Earlier in the day ComingSoon.net convened with some of the behind-the-scenes techs bringing this redo to life. Arriving at the productions office, we’re greeted by production designer David Brisbin, visual effects supervisor Jeff Okun and the quiet visual effects producer Thomas Boland. We’re directed into a creative “war room” of sorts where the trio guides us through storyboards, conceptual art and other photographs that adorn the walls surrounding us.
In designing The Day the Earth Stood Still “the elephant in the room was obviously the original film and when we looked at it, you see this stuff that matches today so nicely,” Brisbin begins, “the media, the wartime setting and just being on the threshold of mass paranoia. It was right at the edge of ‘fear of annihilation from nuclear something.’ Now we’re at right at the threshold of ‘fear of annihilation by eco something.’ With all of those parallels, there’s one huge difference between [the original film] and the 2008 audience. The 2008 audience has been to outer space. A lot. With Lucas, with Spielberg, Ridley Scott – it’s a known thing in a way that in 1951 it just wasn’t. So, we knew we had to make a completely different film.”
Different not so much in story, but in its approach. And what Derrickson and his design team opted for was realism. That’s a word that holds heavy meaning and is repeated throughout our conversation with Brisbin and Okun. “We have quite a burden in that the original movie is quite an icon,” says Okun. “A lot of the images in The Day the Earth Stood Still actually happen in this movie, we’re more dealing with the interpretation of it. Scott has a specific take on this.” Looking all around at the art on display, there is no glimmer of the archetypal designs seen in the ’51 film (and other sci-fi films of its ilk), but there are echoes of Wise’s work (a one-sheet for the original hangs proudly by the door).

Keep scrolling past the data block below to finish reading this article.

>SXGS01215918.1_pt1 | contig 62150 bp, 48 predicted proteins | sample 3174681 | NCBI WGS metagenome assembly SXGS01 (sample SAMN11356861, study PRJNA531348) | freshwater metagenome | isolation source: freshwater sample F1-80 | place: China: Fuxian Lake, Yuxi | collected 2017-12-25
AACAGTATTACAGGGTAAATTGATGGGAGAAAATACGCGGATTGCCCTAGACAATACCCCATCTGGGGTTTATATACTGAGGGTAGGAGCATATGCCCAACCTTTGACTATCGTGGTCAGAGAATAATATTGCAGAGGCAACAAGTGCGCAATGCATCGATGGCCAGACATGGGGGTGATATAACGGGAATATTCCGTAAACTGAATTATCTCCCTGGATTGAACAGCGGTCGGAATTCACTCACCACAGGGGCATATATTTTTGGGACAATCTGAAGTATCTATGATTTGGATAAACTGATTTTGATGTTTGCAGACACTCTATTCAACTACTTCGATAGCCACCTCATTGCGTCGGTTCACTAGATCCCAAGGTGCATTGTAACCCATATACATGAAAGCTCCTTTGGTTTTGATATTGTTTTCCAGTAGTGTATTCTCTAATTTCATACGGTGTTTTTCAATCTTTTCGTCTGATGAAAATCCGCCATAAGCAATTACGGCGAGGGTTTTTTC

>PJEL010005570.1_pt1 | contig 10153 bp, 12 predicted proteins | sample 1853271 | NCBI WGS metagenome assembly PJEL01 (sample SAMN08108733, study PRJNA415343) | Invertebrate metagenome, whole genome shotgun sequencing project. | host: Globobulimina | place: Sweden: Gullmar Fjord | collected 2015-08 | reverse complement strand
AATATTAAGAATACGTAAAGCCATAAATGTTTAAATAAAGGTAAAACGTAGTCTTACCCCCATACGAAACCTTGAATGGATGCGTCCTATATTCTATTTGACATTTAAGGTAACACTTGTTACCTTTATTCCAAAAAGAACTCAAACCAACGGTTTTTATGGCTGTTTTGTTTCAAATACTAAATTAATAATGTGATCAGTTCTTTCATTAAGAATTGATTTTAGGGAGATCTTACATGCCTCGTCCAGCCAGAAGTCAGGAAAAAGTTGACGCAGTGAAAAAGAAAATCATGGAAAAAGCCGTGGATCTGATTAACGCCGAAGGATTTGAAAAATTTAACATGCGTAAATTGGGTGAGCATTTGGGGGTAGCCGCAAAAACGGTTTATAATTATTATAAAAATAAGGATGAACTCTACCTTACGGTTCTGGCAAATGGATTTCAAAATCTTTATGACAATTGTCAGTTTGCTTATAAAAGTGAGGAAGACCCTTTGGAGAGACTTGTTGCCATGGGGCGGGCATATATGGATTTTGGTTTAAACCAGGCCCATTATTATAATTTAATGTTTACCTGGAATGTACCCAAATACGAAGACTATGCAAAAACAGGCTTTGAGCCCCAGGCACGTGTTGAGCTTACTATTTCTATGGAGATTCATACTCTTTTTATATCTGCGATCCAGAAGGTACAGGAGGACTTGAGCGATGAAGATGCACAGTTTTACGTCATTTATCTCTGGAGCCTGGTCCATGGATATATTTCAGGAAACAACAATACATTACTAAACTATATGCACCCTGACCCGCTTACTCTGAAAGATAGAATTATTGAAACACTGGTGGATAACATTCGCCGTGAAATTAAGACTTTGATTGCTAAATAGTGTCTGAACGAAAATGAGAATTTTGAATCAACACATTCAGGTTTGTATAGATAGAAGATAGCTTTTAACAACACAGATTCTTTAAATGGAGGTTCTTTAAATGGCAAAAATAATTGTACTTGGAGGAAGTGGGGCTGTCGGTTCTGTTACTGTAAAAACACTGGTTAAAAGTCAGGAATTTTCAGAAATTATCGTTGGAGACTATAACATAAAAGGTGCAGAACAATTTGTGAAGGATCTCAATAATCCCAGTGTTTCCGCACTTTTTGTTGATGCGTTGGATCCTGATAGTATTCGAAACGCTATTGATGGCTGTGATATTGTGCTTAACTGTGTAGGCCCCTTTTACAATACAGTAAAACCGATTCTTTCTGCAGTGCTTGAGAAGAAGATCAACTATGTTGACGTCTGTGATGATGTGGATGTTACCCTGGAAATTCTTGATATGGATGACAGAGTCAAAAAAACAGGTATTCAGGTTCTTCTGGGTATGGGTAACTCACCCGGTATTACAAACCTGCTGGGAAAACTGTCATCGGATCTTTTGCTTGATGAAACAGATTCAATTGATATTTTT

We spy modern day designs for labs, other government locations, and landscapes notably intruded by colorful “spheres.” The largest of them all is situated in New York City’s Central Park. Several conceptual pieces feature a bluish sphere hovering above the ground; dark cloud formations crackling with lightning are in the sky. Another sphere lies in a swamp. And another rises out of the ocean.
Brisbin speaks with hesitation when it comes to the “orbs,” as he calls them, but confirms they are “the conveyance in which Klaatu arrives. There are different orbs in the picture.” If that’s the case, why the decision to nix the flying saucer? “The reason I don’t think you can do the same thing is that for a lot of people there’s nothing more old fashioned than a flying saucer,” he explains. “How can you say a flying saucer landed? There were reports of one in Texas recently. But it’s not in the New York Times, it’s in the Enquirer. It’s funny. In the original, it wasn’t meant to be funny. Back then [they saw it] and said, Oh, shit! How do you get people in 2008 to say, Oh, shit?”
Okun, Boland and their team are the ones responsible for Klaatu’s arrival on Earth and they prep a pre-viz reel for us to see. Before doing so, Okun says, “What is the sphere? Conceptually what the sphere is is it’s neither a physical entity of hard surfaces or a ball of gas. It’s closer to a physical portal, there is no inside. At one point in the script we went inside the thing and it was this white limbo-y thing. We thought that was cheesy.”